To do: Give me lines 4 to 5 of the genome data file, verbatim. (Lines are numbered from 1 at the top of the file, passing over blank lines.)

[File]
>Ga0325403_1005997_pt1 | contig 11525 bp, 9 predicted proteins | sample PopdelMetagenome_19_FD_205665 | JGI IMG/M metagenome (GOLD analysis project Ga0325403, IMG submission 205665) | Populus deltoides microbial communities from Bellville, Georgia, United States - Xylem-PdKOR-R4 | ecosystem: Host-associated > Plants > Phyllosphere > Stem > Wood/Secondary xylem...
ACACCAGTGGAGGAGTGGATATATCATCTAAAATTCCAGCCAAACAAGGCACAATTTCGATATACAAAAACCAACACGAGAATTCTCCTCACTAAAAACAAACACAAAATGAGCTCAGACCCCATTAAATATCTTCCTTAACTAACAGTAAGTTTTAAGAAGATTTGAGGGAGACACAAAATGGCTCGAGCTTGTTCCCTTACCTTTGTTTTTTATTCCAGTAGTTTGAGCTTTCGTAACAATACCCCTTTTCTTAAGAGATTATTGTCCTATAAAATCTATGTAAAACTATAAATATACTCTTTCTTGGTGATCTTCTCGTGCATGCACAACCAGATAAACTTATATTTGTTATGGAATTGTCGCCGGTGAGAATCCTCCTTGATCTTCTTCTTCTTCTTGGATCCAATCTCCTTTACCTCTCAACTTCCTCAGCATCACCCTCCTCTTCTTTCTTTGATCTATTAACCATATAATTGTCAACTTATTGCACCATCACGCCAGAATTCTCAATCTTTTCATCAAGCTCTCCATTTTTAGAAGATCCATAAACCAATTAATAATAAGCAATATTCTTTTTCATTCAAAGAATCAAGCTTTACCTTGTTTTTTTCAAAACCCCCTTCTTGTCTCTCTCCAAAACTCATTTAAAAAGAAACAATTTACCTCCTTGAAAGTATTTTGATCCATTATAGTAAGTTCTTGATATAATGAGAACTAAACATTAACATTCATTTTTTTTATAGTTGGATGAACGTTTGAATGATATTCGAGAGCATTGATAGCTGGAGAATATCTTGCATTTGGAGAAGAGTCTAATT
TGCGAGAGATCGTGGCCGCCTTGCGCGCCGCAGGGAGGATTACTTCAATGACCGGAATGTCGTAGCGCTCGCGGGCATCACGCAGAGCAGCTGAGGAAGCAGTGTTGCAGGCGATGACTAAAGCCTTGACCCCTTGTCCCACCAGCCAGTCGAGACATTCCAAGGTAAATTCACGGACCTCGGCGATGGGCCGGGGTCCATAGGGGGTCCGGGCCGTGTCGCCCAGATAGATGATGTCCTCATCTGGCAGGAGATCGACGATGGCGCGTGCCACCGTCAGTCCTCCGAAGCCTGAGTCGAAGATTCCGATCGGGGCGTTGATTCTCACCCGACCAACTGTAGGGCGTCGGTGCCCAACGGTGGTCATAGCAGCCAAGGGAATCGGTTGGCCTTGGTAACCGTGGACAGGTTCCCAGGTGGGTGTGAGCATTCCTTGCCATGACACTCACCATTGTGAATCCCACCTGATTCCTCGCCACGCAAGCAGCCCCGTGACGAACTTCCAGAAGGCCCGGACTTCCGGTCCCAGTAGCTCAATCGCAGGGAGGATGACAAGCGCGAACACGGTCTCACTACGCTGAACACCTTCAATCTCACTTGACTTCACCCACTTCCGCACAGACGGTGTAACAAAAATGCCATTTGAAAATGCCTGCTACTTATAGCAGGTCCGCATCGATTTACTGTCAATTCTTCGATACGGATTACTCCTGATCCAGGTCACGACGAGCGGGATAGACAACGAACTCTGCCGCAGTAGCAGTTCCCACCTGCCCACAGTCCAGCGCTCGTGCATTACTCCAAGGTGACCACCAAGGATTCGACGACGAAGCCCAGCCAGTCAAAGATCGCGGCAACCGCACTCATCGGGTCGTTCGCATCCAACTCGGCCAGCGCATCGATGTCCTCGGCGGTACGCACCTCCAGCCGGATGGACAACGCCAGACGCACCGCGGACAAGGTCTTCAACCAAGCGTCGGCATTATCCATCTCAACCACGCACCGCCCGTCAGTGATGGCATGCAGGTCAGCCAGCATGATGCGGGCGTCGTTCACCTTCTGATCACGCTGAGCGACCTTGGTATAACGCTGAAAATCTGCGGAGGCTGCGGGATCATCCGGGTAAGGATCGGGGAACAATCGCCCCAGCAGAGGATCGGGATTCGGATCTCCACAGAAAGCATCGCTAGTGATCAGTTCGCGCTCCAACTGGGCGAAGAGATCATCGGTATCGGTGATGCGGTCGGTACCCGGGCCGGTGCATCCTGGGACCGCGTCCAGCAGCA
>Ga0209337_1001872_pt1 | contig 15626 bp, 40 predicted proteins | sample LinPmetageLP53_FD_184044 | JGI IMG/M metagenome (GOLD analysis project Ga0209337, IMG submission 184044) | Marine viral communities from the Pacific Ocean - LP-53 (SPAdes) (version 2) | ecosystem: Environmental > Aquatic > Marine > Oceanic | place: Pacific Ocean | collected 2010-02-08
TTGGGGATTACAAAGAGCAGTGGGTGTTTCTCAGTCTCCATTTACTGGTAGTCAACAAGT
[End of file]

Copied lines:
>Ga0209337_1001872_pt1 | contig 15626 bp, 40 predicted proteins | sample LinPmetageLP53_FD_184044 | JGI IMG/M metagenome (GOLD analysis project Ga0209337, IMG submission 184044) | Marine viral communities from the Pacific Ocean - LP-53 (SPAdes) (version 2) | ecosystem: Environmental > Aquatic > Marine > Oceanic | place: Pacific Ocean | collected 2010-02-08
TTGGGGATTACAAAGAGCAGTGGGTGTTTCTCAGTCTCCATTTACTGGTAGTCAACAAGT